A Healthy Diet of Email
Here is the question: How does Email communication fit into your 2012 corporate diet? Specifically, is there such a thing as a healthy diet of Email? Within your organization do you encourage email use, discourage it or leave well enough alone and go with the flow?
I know some would like this to be a really simple answer, but it isn’t. With New Years resolutions top of mind (back to the gym, lose weight and all that), if someone asked you to associate Email to a food group, which one would it be? How about: “Email is the carbohydrate of the corporate diet”. We could say that there are good carbs and bad, right? We could easily talk about reducing carbs, but not getting rid of them completely (Atkins anyone?). Many (corporate) citizens are addicted to email (and M&Ms), clutching their mobile devices in cars, meetings and trains, turning them on instantly when their plane lands, wondering (hoping?) if someone sent them something very important.
We could label Email to be Fats (Think Burgers, Fries and Ice Cream). Again, there are some good, necessary, fats as well. We could talk about Email weighing us down and clogging our arteries (disrupting the flow) some even causing our blood pressure to rise. Does Email help or hinder the information flow in the modern corporation? Every once in a while, something awesome comes along in Email, just when you were ready to toss it. Ice Cream, for example; ah now there is something to sink my teeth into! I would love to be blind-copied on a Ben and Jerry’s delivery, wouldn’t you? (Blind copying, by the way, is the devil, never do it, it will come back to haunt you I promise).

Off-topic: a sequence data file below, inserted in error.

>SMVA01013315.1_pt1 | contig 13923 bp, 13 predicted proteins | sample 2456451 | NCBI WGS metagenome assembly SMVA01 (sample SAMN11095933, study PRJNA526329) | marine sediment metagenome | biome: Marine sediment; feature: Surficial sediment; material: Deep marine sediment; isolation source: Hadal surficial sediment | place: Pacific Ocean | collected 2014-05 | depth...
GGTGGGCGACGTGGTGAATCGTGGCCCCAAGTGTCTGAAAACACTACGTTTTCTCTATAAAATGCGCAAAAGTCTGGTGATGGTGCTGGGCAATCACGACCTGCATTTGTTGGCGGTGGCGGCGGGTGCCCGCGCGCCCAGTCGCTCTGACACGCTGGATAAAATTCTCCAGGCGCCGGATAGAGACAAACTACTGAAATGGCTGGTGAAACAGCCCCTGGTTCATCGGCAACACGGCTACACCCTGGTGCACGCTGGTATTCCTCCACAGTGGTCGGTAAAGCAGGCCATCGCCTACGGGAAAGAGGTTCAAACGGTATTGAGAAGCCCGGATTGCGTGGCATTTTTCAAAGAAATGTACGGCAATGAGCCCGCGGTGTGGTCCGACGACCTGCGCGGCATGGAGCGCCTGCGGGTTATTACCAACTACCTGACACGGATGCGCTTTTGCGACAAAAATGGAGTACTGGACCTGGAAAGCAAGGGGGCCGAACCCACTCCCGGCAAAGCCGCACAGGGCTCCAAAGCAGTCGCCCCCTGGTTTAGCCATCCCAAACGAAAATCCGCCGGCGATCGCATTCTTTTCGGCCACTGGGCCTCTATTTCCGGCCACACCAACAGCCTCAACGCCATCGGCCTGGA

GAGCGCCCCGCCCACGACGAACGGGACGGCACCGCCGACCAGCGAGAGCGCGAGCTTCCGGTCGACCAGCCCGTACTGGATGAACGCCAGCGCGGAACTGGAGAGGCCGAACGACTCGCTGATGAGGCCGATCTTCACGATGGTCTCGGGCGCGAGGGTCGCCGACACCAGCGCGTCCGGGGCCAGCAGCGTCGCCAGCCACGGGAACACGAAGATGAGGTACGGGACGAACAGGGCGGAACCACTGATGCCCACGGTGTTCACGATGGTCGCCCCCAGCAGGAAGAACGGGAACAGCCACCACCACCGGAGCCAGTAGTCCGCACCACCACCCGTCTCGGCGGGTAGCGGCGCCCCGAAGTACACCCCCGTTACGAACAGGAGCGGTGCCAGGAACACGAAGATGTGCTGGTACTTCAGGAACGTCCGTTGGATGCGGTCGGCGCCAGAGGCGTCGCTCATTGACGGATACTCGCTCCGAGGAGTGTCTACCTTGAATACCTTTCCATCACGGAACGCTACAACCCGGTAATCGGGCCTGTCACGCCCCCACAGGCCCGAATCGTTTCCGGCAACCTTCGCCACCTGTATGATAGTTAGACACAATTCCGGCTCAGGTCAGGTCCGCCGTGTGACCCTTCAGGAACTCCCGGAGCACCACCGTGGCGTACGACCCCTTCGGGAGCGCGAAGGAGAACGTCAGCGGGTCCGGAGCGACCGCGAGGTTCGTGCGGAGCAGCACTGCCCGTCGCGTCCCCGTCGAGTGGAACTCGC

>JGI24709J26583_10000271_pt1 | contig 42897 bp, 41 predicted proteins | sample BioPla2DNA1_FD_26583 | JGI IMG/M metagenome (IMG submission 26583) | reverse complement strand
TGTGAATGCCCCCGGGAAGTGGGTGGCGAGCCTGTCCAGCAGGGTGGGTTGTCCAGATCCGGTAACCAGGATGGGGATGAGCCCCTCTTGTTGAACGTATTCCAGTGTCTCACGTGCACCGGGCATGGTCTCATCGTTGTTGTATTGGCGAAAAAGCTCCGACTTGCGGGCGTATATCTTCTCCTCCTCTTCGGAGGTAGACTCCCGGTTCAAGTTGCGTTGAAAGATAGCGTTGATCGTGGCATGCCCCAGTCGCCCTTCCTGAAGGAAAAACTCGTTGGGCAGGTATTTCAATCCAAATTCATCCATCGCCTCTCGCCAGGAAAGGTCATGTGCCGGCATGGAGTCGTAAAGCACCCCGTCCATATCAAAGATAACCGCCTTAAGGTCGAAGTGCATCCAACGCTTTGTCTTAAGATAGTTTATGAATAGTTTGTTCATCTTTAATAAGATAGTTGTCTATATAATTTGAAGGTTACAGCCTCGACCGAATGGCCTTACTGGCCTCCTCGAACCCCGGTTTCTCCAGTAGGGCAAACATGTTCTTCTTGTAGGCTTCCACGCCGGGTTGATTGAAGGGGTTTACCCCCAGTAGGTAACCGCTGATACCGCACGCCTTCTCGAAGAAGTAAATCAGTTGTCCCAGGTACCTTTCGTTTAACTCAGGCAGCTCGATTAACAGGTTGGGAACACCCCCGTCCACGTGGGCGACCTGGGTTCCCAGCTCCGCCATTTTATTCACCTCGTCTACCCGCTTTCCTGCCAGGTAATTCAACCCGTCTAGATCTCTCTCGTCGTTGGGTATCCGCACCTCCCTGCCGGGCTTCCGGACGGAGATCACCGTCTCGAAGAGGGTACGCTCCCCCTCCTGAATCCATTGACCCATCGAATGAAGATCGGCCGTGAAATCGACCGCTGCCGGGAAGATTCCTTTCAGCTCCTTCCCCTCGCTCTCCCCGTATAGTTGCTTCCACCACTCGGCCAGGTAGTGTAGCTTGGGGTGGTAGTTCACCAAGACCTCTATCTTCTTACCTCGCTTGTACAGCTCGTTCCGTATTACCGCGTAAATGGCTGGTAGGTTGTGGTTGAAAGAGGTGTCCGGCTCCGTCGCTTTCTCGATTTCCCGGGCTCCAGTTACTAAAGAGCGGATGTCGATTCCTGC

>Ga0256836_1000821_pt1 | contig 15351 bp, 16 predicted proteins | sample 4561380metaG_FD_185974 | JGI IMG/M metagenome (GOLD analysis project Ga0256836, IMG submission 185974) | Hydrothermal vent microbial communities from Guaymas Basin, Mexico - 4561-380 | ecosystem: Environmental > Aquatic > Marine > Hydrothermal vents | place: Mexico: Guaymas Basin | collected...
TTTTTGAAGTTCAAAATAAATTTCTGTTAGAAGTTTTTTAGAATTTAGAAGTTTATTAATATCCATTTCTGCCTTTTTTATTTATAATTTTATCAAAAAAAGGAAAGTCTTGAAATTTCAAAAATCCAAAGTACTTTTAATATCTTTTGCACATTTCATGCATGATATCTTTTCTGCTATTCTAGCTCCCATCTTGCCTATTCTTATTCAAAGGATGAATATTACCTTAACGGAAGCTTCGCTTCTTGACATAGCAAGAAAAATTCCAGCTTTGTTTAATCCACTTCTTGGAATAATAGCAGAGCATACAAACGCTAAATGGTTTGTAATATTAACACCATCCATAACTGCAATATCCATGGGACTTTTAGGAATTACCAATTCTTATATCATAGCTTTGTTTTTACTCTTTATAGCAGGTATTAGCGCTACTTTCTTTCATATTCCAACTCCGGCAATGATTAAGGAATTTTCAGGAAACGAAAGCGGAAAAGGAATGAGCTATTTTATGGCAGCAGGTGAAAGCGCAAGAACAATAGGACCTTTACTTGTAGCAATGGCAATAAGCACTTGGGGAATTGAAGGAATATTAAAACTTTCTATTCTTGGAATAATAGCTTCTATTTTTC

Email is definitely not protein – Hard Stop.
As you can tell, I have been doing a fair bit of thinking regarding Email (communications in general really) and the impact on my day-to-day world. Maybe I have been thinking too much about food as well. My conclusion is that for all the power it provides, Email is the single biggest necessary evil that exists in the modern technological world. Try as we might, we are not going to get rid of it, even internally, not for a while, too many people use it, like it and that is that. Our kids will be having the exact same conversation in 20 years – tell me I am wrong.
Email for Companies of all Sizes